Elsewhere in the tropics
A tropical wave (Invest 94L) a few hundred miles north of the northernmost Lesser Antilles Islands has been pretty much torn apart, and is no longer a threat to develop.

Next post
Wunderground's severe weather expert Dr. Rob Carver will likely be posting an update on Alex late tonight. My next update will be Monday by 10am EDT.

Jeff Masters

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but where is the center of this thing, I would have thought with those coordinates they have passed they would have hit it by now
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Quoting nrtiwlnvragn:


Overreacting. They avoid flying over land in a storm at 2000 feet, possibility of turbulence.
Oh, that make sense. Thanks for clearing that up for me.
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991.6mb and they are still not at the center fix. Alex will likely have sub-990.0mb pressure when they reach the circulation.
Member Since: September 2, 2009 Posts: 130 Comments: 21109
1535. amd
this is very similar to Hurricane Opal which had winds of 40-45 mph when it emerged from the Yucatan as a Tropical Storm, but had a pressure in the 980s.

Looks like winds with Alex are about 35-40 mph, but pressure is in the low 990s. Frankly, I'm surprised at the low pressure, and not in a good way.

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Quoting MiamiHurricanes09:
No contamination there buddy.


In that case wow, obviously winds haven't caught up though.
Member Since: May 27, 2009 Posts: 0 Comments: 4438
I stepped away for a minute, came back and checked recon data before I checked the blog.. imagined in my head for a bit what the blog would look like, came to the blog, and the two images were exactly the same XD
Member Since: July 7, 2008 Posts: 2 Comments: 3237
Quoting Levi32:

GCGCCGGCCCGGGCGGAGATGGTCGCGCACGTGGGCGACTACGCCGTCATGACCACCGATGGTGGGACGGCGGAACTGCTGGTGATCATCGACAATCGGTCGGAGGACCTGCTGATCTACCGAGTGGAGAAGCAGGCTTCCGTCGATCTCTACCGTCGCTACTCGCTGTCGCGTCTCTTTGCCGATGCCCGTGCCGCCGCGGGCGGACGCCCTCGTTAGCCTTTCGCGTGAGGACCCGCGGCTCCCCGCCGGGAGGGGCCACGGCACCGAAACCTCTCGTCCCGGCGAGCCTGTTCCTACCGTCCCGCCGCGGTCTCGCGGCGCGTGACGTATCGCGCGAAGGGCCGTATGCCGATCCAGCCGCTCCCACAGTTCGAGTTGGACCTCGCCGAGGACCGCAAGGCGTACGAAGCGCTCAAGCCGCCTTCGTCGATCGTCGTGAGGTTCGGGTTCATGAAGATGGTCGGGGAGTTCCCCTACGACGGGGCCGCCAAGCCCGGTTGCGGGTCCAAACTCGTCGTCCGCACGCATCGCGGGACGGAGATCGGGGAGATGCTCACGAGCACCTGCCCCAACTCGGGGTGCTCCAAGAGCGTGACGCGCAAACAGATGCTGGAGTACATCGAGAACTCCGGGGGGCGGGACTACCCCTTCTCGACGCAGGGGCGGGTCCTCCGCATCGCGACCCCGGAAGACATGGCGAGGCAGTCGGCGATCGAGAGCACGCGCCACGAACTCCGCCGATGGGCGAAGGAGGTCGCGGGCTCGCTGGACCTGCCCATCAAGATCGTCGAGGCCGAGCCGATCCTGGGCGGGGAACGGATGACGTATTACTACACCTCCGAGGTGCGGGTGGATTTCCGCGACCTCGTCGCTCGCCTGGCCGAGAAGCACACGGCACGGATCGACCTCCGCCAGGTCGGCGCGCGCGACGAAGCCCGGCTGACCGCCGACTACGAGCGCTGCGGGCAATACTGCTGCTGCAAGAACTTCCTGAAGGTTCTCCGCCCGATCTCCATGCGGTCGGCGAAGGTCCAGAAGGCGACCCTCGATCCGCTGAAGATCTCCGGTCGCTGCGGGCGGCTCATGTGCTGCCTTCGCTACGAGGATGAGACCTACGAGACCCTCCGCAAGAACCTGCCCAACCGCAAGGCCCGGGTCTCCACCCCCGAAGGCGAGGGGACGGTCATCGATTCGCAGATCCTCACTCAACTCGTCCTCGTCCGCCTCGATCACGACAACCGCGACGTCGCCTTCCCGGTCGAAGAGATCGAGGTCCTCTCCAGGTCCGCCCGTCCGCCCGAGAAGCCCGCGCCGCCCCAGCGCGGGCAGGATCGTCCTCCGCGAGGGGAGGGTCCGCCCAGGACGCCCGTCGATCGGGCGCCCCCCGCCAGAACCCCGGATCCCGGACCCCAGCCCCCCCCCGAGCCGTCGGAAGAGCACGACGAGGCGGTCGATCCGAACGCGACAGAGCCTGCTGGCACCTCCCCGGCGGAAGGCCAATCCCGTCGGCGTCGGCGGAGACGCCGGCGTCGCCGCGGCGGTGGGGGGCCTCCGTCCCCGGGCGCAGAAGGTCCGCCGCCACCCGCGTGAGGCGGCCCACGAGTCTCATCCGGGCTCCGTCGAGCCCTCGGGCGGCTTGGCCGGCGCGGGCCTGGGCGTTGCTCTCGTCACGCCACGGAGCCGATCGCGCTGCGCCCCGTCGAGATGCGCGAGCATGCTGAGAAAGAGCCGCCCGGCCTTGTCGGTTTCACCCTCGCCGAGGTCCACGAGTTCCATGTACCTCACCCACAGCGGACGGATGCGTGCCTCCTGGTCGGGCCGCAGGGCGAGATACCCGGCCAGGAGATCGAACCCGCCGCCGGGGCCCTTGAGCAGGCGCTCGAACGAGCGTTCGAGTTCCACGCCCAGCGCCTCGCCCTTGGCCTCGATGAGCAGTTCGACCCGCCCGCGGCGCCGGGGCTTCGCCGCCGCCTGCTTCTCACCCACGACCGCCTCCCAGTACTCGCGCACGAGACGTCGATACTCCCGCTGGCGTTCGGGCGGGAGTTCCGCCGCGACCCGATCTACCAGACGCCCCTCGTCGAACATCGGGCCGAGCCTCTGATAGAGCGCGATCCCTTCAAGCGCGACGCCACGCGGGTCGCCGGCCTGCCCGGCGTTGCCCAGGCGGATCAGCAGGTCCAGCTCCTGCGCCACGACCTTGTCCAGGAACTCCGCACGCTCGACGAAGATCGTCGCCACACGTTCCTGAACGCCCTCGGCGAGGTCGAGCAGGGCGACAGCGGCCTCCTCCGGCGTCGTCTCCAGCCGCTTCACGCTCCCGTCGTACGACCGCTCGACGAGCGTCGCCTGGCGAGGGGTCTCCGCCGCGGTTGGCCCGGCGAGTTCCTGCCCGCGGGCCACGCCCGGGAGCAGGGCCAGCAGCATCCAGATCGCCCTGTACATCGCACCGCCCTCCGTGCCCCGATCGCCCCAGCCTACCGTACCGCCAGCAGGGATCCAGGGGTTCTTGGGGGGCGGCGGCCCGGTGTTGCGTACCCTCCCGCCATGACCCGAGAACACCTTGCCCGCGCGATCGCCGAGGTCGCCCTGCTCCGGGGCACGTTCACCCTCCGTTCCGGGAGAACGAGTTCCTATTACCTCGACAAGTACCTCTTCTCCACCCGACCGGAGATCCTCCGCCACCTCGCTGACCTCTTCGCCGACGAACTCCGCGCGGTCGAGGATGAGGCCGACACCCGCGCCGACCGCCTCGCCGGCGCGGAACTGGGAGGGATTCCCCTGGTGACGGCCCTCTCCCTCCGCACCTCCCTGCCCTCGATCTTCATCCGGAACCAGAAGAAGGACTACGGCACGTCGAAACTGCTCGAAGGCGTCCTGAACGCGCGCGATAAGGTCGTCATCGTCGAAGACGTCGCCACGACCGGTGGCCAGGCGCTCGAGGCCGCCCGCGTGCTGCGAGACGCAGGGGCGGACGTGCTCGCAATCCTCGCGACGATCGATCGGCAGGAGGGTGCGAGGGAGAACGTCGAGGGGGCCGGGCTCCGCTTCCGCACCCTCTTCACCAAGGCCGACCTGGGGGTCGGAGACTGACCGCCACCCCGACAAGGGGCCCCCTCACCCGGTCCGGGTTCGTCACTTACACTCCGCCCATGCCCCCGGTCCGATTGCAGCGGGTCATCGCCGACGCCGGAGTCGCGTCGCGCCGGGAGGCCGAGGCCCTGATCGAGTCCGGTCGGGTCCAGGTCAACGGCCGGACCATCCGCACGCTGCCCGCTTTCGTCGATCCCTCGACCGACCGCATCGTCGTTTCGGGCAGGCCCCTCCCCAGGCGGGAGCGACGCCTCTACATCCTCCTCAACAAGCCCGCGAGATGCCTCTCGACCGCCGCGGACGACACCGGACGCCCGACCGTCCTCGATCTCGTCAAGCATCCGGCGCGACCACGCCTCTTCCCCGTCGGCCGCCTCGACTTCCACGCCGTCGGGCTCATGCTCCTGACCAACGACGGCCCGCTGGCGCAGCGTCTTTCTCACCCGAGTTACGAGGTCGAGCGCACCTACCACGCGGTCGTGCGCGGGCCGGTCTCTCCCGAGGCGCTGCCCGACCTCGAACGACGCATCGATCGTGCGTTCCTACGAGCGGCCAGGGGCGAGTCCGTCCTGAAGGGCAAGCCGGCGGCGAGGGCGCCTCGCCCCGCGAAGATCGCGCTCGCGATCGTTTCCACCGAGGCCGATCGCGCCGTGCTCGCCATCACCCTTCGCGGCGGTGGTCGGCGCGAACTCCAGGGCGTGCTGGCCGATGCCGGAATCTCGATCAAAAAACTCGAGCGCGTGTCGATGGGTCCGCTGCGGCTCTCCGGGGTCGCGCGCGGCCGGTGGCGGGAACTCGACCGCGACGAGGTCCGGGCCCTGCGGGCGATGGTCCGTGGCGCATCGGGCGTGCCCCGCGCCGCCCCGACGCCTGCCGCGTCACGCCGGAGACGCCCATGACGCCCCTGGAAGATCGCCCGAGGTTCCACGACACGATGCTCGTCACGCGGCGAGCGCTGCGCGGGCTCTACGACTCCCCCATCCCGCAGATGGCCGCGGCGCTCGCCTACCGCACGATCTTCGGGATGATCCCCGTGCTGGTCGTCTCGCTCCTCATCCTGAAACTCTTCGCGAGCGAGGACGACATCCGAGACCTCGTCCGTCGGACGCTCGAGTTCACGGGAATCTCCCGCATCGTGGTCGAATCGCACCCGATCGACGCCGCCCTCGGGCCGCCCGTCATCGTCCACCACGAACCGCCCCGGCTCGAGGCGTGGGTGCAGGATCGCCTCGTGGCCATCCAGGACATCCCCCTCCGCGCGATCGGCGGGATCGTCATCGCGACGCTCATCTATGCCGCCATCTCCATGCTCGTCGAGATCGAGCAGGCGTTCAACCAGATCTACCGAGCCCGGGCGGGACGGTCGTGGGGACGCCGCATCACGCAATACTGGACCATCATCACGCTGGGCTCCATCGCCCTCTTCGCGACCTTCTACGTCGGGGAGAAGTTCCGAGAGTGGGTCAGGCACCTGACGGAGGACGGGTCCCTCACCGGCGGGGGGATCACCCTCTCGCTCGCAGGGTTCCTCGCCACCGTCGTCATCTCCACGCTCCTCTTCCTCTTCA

This, to me, indicates that Alex was easily a Cat 1 hurricane before landfall in the Yucatan. Or....he was a strong TS at landfall and strengthened into a hurricane over the eastern Yucatan....he formed an eye northwest of Belize while inland....an incredible feat. He appears to have strengthened over land last night like TS Fay did over Florida.


I was expecting Alex to maintain strength and even weaken a little, never would I have thought that it would strengthen over land, let alone strengthen to a hurricane.
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Quoting Levi32:
This, to me, indicates that Alex was easily a Cat 1 hurricane before landfall in the Yucatan. Or....he was a strong TS at landfall and strengthened into a hurricane over the eastern Yucatan....he formed an eye northwest of Belize while inland....an incredible feat. He appears to have strengthened over land last night like TS Fay did over Florida.


Read my thoughts, that is exactly what must have happened. Alex is already adapting quickly to the Gulf of Mexico per satellite images.
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Quoting muddertracker:
We can fly over Cuba..we have an agreement or something..can't fathom why we wouldn't be able to fly over Mexico!



A few post made mention "that since they can't fly over land so they will not be able to fly into the coc" got me to wonder why? I know about Cuba, but MX?
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1526. Levi32
Very close to the center where that 991mb reading was found.

Member Since: November 24, 2005 Posts: 635 Comments: 26594
Quoting alaina1085:

I dont know about you, and I know alot of people say since this is more the typhoon type storm rapid intensification is rare...but I think Alex is out to prove something!
Indeed. Once the winds catch up with pressure Alex could be a strong tropical storm.
Member Since: September 2, 2009 Posts: 130 Comments: 21109
1524. ATL
I gotta question that reading...but seeing as there are others that are nearly as low I'll sit back and watch the excitement.
be like Ike, has a low pressure but winds no where close in speed for a pressure like that, so big can't create the wind speed for the pressure
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1522. Makoto1
And with that the blog explodes. This is definitely stronger than the NHC thought.
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Quoting tropicfreak:


About time you came back, i do believe the senior met StormW could use a little help from another great expert.


I've been here since about Saturday morning...
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Quoting MiamiHurricanes09:
Alex is definitely impressing me right now. WOW.

I dont know about you, and I know alot of people say since this is more the typhoon type storm rapid intensification is rare...but I think Alex is out to prove something!
Member Since: August 2, 2006 Posts: 0 Comments: 1240
Quoting MrstormX:


Just saw that, Holy crap Miami... contamination?